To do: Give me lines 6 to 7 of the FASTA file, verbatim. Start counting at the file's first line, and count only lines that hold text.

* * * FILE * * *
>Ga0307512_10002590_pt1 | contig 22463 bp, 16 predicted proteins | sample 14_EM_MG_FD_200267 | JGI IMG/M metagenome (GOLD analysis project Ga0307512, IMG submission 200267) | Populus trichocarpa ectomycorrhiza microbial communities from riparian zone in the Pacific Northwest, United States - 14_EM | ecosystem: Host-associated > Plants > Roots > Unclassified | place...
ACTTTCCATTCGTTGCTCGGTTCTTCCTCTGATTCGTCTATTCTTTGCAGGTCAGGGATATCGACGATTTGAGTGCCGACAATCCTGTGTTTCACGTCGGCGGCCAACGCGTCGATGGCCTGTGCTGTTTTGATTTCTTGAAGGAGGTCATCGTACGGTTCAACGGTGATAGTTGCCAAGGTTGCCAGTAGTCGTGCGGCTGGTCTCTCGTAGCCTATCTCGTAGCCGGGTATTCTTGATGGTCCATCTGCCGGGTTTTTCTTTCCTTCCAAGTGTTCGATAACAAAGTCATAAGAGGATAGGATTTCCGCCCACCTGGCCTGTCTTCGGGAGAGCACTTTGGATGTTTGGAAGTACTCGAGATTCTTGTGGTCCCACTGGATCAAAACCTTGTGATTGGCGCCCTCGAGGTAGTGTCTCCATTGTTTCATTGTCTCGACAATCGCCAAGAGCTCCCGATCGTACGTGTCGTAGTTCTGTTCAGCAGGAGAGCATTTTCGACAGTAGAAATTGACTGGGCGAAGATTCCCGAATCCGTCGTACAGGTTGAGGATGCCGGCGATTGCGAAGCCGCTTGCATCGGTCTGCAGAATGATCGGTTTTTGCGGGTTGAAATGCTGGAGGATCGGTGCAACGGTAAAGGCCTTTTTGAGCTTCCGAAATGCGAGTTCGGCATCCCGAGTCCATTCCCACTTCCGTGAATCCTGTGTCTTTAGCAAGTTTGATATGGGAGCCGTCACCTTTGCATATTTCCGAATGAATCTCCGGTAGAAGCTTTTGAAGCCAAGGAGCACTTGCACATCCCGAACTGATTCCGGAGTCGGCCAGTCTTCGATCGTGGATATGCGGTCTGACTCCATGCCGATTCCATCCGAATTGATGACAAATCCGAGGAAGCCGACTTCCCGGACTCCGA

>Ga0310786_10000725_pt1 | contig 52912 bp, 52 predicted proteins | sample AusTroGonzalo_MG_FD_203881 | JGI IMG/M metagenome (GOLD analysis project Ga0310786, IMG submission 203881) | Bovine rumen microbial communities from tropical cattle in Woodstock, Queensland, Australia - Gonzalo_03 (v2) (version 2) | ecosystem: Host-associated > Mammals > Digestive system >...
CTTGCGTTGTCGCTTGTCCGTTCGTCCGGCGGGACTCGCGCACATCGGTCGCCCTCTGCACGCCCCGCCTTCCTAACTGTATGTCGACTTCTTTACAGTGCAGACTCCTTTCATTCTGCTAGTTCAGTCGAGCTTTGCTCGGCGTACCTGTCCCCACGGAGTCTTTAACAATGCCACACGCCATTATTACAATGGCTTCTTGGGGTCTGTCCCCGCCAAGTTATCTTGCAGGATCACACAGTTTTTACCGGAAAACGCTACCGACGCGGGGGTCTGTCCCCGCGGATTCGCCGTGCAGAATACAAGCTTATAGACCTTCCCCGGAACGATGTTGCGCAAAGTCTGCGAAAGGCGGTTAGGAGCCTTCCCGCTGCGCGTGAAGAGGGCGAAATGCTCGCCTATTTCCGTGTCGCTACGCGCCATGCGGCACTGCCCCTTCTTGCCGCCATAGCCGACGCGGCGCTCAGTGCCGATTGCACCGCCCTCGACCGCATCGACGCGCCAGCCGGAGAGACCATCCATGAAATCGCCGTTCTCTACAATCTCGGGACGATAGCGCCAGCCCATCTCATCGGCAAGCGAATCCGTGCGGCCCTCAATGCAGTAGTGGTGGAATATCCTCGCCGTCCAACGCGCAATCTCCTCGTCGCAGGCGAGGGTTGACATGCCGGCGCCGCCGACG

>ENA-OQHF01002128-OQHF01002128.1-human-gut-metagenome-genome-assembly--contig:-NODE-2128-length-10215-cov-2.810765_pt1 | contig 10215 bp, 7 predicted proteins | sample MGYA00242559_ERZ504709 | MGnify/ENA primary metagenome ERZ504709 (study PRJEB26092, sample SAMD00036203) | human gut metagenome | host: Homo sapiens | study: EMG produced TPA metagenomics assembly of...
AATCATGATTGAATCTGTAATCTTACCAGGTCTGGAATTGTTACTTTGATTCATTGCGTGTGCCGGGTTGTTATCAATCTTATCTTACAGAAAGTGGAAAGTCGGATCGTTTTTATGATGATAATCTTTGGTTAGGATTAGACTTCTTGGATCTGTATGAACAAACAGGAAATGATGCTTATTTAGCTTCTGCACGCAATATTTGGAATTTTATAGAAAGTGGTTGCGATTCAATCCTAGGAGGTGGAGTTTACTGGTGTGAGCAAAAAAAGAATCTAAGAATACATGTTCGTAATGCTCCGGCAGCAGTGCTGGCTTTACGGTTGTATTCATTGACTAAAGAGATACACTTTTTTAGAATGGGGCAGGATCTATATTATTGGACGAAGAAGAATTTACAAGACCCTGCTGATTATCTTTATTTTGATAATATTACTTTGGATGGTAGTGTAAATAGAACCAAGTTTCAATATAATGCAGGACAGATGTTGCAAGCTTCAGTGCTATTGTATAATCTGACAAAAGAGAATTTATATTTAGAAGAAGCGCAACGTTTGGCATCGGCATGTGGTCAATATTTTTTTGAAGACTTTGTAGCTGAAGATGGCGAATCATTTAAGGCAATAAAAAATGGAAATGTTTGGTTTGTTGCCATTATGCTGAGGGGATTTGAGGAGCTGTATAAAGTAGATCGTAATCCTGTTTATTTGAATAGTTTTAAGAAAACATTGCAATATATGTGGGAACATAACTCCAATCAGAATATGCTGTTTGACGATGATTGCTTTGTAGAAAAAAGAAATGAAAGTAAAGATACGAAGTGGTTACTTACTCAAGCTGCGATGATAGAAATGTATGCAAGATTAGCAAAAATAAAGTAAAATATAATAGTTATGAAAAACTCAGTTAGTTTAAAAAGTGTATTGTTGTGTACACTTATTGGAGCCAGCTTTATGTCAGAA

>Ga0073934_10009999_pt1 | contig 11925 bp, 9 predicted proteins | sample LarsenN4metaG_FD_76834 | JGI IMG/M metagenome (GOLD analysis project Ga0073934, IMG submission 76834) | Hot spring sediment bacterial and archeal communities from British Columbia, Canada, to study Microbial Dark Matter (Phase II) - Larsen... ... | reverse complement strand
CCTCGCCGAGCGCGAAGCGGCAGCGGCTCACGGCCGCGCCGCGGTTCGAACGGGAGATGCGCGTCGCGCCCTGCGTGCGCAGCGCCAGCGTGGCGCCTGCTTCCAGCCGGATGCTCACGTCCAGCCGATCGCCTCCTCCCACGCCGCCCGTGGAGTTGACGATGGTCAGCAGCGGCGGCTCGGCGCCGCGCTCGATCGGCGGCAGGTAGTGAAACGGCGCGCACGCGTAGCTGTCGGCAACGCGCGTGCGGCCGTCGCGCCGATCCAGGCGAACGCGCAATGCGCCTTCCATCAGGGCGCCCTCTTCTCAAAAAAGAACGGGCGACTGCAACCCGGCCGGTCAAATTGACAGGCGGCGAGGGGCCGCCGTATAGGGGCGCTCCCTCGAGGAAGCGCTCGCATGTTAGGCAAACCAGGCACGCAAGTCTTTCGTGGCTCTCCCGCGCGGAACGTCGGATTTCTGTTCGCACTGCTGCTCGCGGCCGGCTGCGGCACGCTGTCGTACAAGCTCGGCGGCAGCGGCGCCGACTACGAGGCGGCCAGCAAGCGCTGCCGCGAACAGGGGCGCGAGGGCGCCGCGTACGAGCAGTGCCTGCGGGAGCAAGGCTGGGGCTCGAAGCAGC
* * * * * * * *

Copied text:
AATCATGATTGAATCTGTAATCTTACCAGGTCTGGAATTGTTACTTTGATTCATTGCGTGTGCCGGGTTGTTATCAATCTTATCTTACAGAAAGTGGAAAGTCGGATCGTTTTTATGATGATAATCTTTGGTTAGGATTAGACTTCTTGGATCTGTATGAACAAACAGGAAATGATGCTTATTTAGCTTCTGCACGCAATATTTGGAATTTTATAGAAAGTGGTTGCGATTCAATCCTAGGAGGTGGAGTTTACTGGTGTGAGCAAAAAAAGAATCTAAGAATACATGTTCGTAATGCTCCGGCAGCAGTGCTGGCTTTACGGTTGTATTCATTGACTAAAGAGATACACTTTTTTAGAATGGGGCAGGATCTATATTATTGGACGAAGAAGAATTTACAAGACCCTGCTGATTATCTTTATTTTGATAATATTACTTTGGATGGTAGTGTAAATAGAACCAAGTTTCAATATAATGCAGGACAGATGTTGCAAGCTTCAGTGCTATTGTATAATCTGACAAAAGAGAATTTATATTTAGAAGAAGCGCAACGTTTGGCATCGGCATGTGGTCAATATTTTTTTGAAGACTTTGTAGCTGAAGATGGCGAATCATTTAAGGCAATAAAAAATGGAAATGTTTGGTTTGTTGCCATTATGCTGAGGGGATTTGAGGAGCTGTATAAAGTAGATCGTAATCCTGTTTATTTGAATAGTTTTAAGAAAACATTGCAATATATGTGGGAACATAACTCCAATCAGAATATGCTGTTTGACGATGATTGCTTTGTAGAAAAAAGAAATGAAAGTAAAGATACGAAGTGGTTACTTACTCAAGCTGCGATGATAGAAATGTATGCAAGATTAGCAAAAATAAAGTAAAATATAATAGTTATGAAAAACTCAGTTAGTTTAAAAAGTGTATTGTTGTGTACACTTATTGGAGCCAGCTTTATGTCAGAA

>Ga0073934_10009999_pt1 | contig 11925 bp, 9 predicted proteins | sample LarsenN4metaG_FD_76834 | JGI IMG/M metagenome (GOLD analysis project Ga0073934, IMG submission 76834) | Hot spring sediment bacterial and archeal communities from British Columbia, Canada, to study Microbial Dark Matter (Phase II) - Larsen... ... | reverse complement strand